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Energy Crunch Devastating EU Produce Industry
Earlier this month, the European Fresh Produce Association (Freshfel Europe) urged authorities to take immediate action to minimize the impact of the ongoing energy crisis on the agriculture sector. High electricity prices combined with other rising costs of production inputs, services and logistics can hardly be absorbed by the chain anymore owing to the industry’s short margins, the association said.
Freshfel highlighted that the fresh produce industry needs energy at each operational level, all the way from orchards to supermarkets. For example, outdoor production requires electricity for proper irrigation, indoor production requires temperature and lighting control, and packing and storage facilities, as well as logistics companies and retailers, must keep products refrigerated to ensure their freshness as they make their way to the consumer.
What are the numbers?
“We are estimating the sector’s added energy costs to be around €6.8 billion [$6.8 billion] for the current season,” said Philippe Binard, general delegate of Freshfel Europe, who oversees the association secretariat’s activities. The association reports that so far the spike in prices has not been passed on to consumers. At the same time, retail prices for other food sectors have increased by 15–20% in recent months.
Why is it important?
The energy crisis is expected to severely affect both producers and consumers. On the one hand, fruit and vegetable growers may need to decrease their production capacities to minimize energy bills, and some may ultimately be forced to file for bankruptcy. For example, Dutch industry group Glastuinbouw Nederland expects that 8% of greenhouse businesses in the Netherlands will declare bankruptcy this year. Dutch greenhouse operators are particularly vulnerable to higher electricity costs because of the large size of many greenhouses, which necessitates considerable lighting and heating. The Netherlands is one of Europe’s key agricultural producers, and this forecast demonstrates the potential of the energy crisis to jeopardize agribusiness across the entire union.
On the other hand, fruit and vegetables offer multiple health benefits to consumers. With growers cutting back output and going out of business, the supply of fresh produce may decrease dramatically, which could affect the health of EU residents. According to Eurostat, only 12% of Europeans consume the daily five or more portions of fruit and vegetables recommended by the WHO, while every third European does not consume any. Promoting a healthy diet on the continent may become even more challenging if supermarket shelves go bare and fresh produce prices increase.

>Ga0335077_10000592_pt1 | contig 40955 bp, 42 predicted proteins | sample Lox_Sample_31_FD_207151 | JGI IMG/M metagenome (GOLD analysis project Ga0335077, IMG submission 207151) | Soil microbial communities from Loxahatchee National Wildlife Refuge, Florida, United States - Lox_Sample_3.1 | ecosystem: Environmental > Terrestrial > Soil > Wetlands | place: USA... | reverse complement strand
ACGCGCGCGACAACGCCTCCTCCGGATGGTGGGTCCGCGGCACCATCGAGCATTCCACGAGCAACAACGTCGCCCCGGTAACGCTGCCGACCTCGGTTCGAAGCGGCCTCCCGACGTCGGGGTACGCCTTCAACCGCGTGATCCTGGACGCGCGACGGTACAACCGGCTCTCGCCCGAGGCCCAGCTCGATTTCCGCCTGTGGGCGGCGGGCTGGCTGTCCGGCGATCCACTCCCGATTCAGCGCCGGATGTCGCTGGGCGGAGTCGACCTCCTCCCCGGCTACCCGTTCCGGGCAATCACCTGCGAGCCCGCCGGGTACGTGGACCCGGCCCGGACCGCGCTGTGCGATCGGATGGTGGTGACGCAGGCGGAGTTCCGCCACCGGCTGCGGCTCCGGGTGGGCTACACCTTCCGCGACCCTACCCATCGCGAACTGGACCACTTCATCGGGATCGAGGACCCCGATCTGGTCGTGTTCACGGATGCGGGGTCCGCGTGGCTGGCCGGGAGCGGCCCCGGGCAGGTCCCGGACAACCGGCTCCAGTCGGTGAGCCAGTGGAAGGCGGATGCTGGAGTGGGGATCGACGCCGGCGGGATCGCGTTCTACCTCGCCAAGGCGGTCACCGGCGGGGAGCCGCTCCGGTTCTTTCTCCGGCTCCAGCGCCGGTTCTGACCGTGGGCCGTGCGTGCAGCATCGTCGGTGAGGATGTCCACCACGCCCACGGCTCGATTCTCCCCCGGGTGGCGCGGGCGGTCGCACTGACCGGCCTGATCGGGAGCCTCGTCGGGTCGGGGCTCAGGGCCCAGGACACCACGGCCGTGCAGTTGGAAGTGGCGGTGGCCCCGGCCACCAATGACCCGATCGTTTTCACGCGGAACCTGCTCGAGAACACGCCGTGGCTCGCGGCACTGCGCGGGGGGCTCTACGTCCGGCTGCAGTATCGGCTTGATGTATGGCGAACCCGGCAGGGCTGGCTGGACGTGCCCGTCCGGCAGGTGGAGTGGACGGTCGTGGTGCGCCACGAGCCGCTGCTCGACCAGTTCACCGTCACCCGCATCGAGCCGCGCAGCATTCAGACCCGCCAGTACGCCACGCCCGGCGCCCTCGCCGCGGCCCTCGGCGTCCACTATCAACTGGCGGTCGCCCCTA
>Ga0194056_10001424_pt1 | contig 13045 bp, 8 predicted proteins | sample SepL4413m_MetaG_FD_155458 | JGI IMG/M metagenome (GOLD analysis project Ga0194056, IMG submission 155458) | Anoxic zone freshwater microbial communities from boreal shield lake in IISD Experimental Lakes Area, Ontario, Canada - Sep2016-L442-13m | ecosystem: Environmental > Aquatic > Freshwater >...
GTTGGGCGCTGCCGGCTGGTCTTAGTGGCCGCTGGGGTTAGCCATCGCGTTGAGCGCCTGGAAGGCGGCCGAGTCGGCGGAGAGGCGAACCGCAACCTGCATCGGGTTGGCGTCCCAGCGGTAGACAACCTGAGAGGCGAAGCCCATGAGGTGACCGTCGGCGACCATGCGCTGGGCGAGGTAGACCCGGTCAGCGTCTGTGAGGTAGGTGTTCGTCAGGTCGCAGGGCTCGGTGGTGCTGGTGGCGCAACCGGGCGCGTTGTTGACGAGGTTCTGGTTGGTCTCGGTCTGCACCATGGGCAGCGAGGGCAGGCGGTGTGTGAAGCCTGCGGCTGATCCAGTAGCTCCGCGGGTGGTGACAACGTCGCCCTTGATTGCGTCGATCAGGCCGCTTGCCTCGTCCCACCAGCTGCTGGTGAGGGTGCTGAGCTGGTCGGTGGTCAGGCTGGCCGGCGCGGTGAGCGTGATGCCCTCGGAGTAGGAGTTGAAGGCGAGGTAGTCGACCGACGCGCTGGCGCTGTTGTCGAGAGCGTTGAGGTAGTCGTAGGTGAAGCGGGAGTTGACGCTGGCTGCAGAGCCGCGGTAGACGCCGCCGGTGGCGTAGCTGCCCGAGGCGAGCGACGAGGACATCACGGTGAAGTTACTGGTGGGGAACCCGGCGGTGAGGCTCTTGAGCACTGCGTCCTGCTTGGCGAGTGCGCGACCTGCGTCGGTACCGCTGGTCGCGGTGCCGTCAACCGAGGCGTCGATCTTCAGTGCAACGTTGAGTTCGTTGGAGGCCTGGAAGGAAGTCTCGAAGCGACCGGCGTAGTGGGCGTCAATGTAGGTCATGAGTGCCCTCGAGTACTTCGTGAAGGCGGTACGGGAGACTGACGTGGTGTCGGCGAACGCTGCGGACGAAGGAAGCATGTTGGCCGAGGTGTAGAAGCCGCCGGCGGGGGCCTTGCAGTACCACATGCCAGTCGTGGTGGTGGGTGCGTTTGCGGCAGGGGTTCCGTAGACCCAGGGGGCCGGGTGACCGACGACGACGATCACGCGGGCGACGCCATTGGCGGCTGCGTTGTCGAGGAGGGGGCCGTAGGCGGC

Additionally, possible disruptions to the cold chain put at risk product freshness, quality and safety, which may also affect the health of consumers. According to Binard, the fresh produce industry needs to be classified as an essential sector and be excluded from any potential energy cuts. Only in this way can the quality and safety of produce be guaranteed.
What needs to be done and what is being done?
Freshfel identified key measures to be taken straightaway to mitigate the consequences of the crisis and build resilience of the industry. Two main steps are restoring fair competition among EU fresh produce businesses and supporting innovative agricultural technologies.
The gas purchasing capacities of EU members vary, and this makes some markets stronger than others. Recent rounds of EU negotiations emphasized bolstering solidarity among member states. “We know that we are strong when we act together,” European Commission president Ursula von der Leyen pointed out. In her opinion, instead of attempting to outbid each other, member countries should leverage their joint purchasing power and develop a new index for energy trade on the continent level. Such joint efforts will allow the creation of equal opportunities to prevent the single market being undermined and economic splits between member states becoming wider. This plea is promising, but further talks are needed and final decisions have yet to be announced.
Freshfel also suggested the need for equipment modernization, although this is not a quick process and also requires considerable investment. However, businesses that have already invested in next-generation technologies demonstrate the importance of this step. For instance, by moving from conventional lamps to LED lighting, some greenhouses have managed to secure their viability and expect profits this year. LED lighting can reduce energy consumption by 50% and is considered among the best solutions for the current situation.
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